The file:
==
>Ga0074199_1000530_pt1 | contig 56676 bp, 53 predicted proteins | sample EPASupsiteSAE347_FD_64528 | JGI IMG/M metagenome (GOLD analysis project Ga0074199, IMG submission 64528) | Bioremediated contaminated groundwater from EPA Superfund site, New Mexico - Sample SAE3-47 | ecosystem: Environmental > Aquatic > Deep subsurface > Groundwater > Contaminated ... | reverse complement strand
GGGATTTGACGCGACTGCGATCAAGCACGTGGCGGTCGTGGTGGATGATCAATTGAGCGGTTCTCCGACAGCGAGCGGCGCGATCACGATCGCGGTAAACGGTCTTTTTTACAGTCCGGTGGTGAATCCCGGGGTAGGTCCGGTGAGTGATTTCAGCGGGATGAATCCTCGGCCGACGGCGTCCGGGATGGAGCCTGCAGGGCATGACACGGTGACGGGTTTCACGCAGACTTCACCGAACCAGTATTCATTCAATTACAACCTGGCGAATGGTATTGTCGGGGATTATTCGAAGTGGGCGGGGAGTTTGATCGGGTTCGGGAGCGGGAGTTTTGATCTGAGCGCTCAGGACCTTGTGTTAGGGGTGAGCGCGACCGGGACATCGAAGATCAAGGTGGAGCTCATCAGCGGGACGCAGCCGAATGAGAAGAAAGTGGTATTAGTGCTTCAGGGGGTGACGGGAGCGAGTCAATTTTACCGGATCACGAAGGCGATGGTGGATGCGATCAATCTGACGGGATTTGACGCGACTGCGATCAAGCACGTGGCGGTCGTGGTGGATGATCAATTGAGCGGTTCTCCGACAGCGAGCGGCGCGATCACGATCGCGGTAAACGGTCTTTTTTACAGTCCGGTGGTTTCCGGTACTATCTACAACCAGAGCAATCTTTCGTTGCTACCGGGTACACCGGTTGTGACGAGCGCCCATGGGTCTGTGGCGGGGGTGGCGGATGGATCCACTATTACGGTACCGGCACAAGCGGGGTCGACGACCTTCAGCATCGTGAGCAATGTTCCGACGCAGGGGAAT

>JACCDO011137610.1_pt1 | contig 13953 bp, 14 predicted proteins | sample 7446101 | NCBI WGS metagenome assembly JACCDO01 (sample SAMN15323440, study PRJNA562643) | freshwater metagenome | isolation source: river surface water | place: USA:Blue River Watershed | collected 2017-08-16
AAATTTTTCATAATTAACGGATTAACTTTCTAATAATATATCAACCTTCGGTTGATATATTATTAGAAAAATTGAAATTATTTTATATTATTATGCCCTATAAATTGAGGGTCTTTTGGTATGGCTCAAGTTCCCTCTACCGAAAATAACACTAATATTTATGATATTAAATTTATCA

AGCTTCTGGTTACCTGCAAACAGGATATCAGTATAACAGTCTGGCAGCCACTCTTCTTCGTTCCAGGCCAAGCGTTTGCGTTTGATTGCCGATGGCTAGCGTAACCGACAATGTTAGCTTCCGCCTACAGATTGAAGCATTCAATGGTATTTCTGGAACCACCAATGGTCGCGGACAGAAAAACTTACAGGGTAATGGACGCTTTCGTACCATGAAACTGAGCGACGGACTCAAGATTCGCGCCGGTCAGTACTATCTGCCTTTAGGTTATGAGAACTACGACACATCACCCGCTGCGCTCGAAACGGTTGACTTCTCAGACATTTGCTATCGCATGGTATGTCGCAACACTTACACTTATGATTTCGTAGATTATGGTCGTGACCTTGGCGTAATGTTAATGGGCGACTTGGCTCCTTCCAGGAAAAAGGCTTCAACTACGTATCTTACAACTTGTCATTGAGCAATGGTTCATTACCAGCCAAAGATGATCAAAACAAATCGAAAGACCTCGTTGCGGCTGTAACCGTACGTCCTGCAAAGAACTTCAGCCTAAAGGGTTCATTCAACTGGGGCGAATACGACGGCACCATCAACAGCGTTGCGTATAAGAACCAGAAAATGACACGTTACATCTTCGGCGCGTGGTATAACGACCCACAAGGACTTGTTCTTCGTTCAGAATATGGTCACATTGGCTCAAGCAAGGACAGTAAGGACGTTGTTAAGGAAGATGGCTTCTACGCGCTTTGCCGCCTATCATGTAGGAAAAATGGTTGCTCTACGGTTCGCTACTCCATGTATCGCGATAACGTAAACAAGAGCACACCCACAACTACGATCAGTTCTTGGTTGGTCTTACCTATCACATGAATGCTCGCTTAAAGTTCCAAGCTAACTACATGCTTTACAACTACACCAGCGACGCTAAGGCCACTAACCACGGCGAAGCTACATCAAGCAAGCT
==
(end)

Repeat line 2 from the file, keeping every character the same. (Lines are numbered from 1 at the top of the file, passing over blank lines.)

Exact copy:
GGGATTTGACGCGACTGCGATCAAGCACGTGGCGGTCGTGGTGGATGATCAATTGAGCGGTTCTCCGACAGCGAGCGGCGCGATCACGATCGCGGTAAACGGTCTTTTTTACAGTCCGGTGGTGAATCCCGGGGTAGGTCCGGTGAGTGATTTCAGCGGGATGAATCCTCGGCCGACGGCGTCCGGGATGGAGCCTGCAGGGCATGACACGGTGACGGGTTTCACGCAGACTTCACCGAACCAGTATTCATTCAATTACAACCTGGCGAATGGTATTGTCGGGGATTATTCGAAGTGGGCGGGGAGTTTGATCGGGTTCGGGAGCGGGAGTTTTGATCTGAGCGCTCAGGACCTTGTGTTAGGGGTGAGCGCGACCGGGACATCGAAGATCAAGGTGGAGCTCATCAGCGGGACGCAGCCGAATGAGAAGAAAGTGGTATTAGTGCTTCAGGGGGTGACGGGAGCGAGTCAATTTTACCGGATCACGAAGGCGATGGTGGATGCGATCAATCTGACGGGATTTGACGCGACTGCGATCAAGCACGTGGCGGTCGTGGTGGATGATCAATTGAGCGGTTCTCCGACAGCGAGCGGCGCGATCACGATCGCGGTAAACGGTCTTTTTTACAGTCCGGTGGTTTCCGGTACTATCTACAACCAGAGCAATCTTTCGTTGCTACCGGGTACACCGGTTGTGACGAGCGCCCATGGGTCTGTGGCGGGGGTGGCGGATGGATCCACTATTACGGTACCGGCACAAGCGGGGTCGACGACCTTCAGCATCGTGAGCAATGTTCCGACGCAGGGGAAT